The Readings for the Memorial of Saint Kateri Tekakwitha, Virgin.
Saturday in the 14th Week of Ordinary Time (B2)
Nonne duo passeres asse veneunt? et unus ex illis non cadet super terram sine Patre vestro. Vestri autem capilli capitis omnes numerati sunt. Nolite ergo timere : multis passeribus meliores estis vos.
Are not two sparrows sold for a penny? And not one of them will fall to the ground without your Father’s will. But even the hairs of your head are all numbered. Fear not, therefore; you are of more value than many sparrows.
This became a most-beloved passage when Fr Yakov mentioned that the sparrows in question are being sold as “Street Meat”: grilled on skewers and offered as snacks. If this were modern day New York, Jesus might be saying, “You’re worth more than many hot dogs.” If this were San Francisco, he might say tacos or pupusas. The parallel would hold because Jesus was talking to poor folks who would eat Street Meat. To reach today’s hip crowds in SF, he might have to say “IPAs” or maybe Vape Hits.
The “sparrows” bit is intended as some sort of comfort offered for the rest of the pericope, though. Jesus is saying, “They hate me… and you’re neither sinless nor God in the flesh. So they are really going to not like you one bit.” This follows on the texts from yesterday and the day before about how troublesome it’s going to be to preach. Rely fully on God – not on your money belt, not on your social connections, not on your religious connections! God may or may not rescue you from the folks howling at your feet, but God will save you.
On the one hand, stop acting (or not) in fear: What does it profit a man to gain the whole world and yet forfeit his soul? On the other hand, don’t be a hypocrite: if you don’t believe that God’s got this, how can you preach this Gospel at all? If you find yourself making decisions based on fear (as I do) then you need to reevaluate your position: Why would the Evil One take any action against you since you’re so willing take action against yourself? You’re doing his work for him! And if you’re telling others to trust in God when he is not the source of your strength and satisfaction, how long will you keep setting yourself up for failure?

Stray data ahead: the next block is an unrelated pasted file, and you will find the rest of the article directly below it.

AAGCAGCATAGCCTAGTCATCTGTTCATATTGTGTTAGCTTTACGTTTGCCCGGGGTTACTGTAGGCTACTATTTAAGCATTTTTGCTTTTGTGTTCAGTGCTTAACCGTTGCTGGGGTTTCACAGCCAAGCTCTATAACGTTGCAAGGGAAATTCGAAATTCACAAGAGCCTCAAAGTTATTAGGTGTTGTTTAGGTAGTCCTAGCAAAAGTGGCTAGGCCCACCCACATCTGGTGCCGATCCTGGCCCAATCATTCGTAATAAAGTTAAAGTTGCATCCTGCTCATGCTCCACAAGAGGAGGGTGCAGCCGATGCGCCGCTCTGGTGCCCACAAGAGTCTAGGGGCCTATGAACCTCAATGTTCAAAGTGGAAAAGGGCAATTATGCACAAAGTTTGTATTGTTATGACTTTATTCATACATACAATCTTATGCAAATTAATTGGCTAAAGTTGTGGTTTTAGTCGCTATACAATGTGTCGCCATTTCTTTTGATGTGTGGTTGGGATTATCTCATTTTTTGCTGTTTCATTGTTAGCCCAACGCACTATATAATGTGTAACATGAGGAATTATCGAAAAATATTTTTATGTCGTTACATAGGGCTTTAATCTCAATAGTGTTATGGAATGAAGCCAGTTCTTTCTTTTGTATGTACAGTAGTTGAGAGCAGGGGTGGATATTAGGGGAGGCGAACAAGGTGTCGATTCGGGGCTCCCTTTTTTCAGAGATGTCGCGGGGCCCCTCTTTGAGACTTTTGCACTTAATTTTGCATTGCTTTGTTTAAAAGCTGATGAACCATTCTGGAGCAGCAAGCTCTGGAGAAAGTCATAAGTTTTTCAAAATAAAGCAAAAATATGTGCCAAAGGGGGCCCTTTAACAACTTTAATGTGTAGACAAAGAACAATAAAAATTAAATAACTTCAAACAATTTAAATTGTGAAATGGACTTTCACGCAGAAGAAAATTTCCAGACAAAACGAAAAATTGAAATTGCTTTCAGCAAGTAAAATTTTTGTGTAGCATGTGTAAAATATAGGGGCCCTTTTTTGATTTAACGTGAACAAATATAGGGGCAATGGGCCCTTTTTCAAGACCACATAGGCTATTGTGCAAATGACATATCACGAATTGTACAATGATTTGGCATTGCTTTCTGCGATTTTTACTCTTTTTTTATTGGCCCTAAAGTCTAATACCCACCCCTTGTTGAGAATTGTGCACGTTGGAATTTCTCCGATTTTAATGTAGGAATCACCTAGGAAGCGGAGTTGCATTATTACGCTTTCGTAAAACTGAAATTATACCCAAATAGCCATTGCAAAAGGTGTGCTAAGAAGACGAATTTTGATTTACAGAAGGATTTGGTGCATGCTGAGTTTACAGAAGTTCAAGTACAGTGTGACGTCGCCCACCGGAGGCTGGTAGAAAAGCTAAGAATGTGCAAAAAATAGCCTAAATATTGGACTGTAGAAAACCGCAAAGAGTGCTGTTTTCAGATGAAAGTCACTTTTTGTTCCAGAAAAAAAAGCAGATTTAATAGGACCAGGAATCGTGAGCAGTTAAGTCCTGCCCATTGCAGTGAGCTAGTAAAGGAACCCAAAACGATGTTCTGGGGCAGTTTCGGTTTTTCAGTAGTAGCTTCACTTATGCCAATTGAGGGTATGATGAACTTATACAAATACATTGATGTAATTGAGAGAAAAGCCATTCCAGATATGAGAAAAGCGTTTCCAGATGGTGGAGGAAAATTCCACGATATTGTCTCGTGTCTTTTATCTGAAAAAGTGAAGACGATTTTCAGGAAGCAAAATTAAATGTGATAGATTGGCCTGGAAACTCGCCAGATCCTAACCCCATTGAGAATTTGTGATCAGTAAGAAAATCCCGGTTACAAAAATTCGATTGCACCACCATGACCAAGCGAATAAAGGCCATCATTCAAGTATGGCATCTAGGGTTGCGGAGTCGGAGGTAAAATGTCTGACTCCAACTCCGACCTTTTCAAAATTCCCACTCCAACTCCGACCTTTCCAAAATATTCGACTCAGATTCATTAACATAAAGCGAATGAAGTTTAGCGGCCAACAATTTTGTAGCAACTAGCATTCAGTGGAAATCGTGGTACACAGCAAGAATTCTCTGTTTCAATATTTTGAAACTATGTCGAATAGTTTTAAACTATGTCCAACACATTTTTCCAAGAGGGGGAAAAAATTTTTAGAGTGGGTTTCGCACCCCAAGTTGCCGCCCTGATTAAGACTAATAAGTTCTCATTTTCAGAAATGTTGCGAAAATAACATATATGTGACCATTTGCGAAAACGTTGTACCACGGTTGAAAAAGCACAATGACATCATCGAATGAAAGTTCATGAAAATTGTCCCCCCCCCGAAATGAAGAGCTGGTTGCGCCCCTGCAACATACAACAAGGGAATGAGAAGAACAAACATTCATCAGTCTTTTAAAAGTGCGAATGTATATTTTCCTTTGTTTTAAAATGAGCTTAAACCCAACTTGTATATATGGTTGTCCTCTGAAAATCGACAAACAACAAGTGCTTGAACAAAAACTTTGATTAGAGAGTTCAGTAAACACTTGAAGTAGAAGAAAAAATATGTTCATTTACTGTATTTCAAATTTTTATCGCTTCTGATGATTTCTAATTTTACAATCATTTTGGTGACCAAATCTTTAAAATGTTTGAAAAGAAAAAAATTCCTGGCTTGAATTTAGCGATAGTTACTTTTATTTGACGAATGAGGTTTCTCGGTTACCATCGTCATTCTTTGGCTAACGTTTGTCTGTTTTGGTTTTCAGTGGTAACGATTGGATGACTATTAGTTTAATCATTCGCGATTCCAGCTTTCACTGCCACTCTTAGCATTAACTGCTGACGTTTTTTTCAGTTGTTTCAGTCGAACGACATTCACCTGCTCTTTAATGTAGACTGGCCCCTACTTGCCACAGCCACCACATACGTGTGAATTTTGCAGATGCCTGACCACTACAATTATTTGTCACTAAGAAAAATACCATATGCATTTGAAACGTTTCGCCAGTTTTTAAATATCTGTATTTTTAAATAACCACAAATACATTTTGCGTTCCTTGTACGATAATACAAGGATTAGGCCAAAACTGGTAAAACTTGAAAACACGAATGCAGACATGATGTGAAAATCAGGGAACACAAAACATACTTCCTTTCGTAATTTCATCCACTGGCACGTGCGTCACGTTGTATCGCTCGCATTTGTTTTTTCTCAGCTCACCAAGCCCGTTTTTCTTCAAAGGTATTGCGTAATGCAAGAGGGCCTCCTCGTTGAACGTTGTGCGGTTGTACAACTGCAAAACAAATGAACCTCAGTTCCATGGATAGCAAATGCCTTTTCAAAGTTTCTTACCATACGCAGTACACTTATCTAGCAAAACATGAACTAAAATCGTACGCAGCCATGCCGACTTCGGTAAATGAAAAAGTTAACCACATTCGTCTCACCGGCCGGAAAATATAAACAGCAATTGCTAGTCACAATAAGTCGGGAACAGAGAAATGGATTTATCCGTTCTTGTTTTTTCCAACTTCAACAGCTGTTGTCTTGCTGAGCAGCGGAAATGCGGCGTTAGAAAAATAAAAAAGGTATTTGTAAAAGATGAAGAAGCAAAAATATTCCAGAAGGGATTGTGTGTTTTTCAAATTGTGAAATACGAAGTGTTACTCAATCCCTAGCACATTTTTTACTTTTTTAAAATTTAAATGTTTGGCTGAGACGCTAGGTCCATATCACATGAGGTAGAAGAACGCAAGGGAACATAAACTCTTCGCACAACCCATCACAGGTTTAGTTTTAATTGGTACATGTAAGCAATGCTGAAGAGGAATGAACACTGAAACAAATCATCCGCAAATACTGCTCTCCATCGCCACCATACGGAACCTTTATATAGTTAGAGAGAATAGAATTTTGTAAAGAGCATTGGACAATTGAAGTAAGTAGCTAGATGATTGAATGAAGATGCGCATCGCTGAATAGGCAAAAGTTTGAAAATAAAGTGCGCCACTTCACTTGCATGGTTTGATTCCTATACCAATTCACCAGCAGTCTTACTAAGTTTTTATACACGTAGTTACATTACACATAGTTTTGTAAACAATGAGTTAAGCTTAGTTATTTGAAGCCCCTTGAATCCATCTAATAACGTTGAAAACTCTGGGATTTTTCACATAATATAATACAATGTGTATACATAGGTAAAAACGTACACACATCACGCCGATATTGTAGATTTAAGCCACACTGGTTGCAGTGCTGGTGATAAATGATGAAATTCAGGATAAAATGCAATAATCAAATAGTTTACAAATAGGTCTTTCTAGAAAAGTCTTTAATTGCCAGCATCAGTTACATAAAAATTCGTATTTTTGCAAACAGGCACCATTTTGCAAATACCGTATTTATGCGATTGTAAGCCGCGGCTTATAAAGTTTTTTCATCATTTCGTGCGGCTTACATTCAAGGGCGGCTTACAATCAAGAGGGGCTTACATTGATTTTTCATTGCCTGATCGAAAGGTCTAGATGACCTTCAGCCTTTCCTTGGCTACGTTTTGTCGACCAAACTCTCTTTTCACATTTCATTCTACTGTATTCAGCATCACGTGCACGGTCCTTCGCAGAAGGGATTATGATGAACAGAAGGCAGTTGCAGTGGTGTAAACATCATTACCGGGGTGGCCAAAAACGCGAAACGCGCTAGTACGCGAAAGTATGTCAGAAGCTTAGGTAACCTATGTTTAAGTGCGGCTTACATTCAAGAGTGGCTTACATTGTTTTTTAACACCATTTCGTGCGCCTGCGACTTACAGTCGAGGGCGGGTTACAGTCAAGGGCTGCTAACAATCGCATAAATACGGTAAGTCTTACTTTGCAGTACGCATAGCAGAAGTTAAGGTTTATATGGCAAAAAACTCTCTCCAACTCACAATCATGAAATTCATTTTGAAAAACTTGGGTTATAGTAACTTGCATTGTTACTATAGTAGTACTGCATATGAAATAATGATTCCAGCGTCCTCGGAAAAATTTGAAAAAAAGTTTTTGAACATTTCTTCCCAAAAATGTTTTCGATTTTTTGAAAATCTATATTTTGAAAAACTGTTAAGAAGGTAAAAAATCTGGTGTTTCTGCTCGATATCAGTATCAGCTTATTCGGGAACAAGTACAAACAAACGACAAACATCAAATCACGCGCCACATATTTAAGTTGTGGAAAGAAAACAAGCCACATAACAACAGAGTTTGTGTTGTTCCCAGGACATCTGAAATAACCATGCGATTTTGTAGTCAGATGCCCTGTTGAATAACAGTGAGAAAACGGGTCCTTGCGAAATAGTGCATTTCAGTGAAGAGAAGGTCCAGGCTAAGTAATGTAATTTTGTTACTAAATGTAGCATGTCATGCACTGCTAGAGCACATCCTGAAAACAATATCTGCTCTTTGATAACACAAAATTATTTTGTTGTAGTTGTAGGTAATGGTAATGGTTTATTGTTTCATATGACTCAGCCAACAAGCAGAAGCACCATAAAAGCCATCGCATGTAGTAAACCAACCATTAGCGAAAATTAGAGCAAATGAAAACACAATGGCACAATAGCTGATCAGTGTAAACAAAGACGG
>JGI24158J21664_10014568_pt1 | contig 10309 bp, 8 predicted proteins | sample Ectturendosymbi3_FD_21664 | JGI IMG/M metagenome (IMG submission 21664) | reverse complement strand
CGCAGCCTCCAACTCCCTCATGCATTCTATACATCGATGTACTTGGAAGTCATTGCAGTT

What are you afraid of? His eye is on the sparrow (or the IPA) so he must be watching you as well. It is in order to prevent us from falling into this repudiation that he reminds us of our values before God.
These passages were first spoken to the Apostles as they were sent out on their mission. And they apply to us now. We are the ones who are to confess him before others. How do we do this? The Greek text makes it clear. To “confess” or (to “acknowledge”, says the milder NABRE) is homologeo, literally to “say the same”. But another way to read that is to note that it’s using the root “logos”: to be of the same Logos as Christ. To be in the mind of Christ. This is why the Spirit tells us what to say – for we share one mind with Christ.
We must speak with Christ’s words before others. That’s hard, right? To heal, to forgive, to bless and not curse. It’s so much easier to triumph, to lord over, to gloat. If we fail to say the same as Jesus before others, if we repudiate him by our words or our actions, he will do the same to us.
Then we’ll be worth bupkiss.
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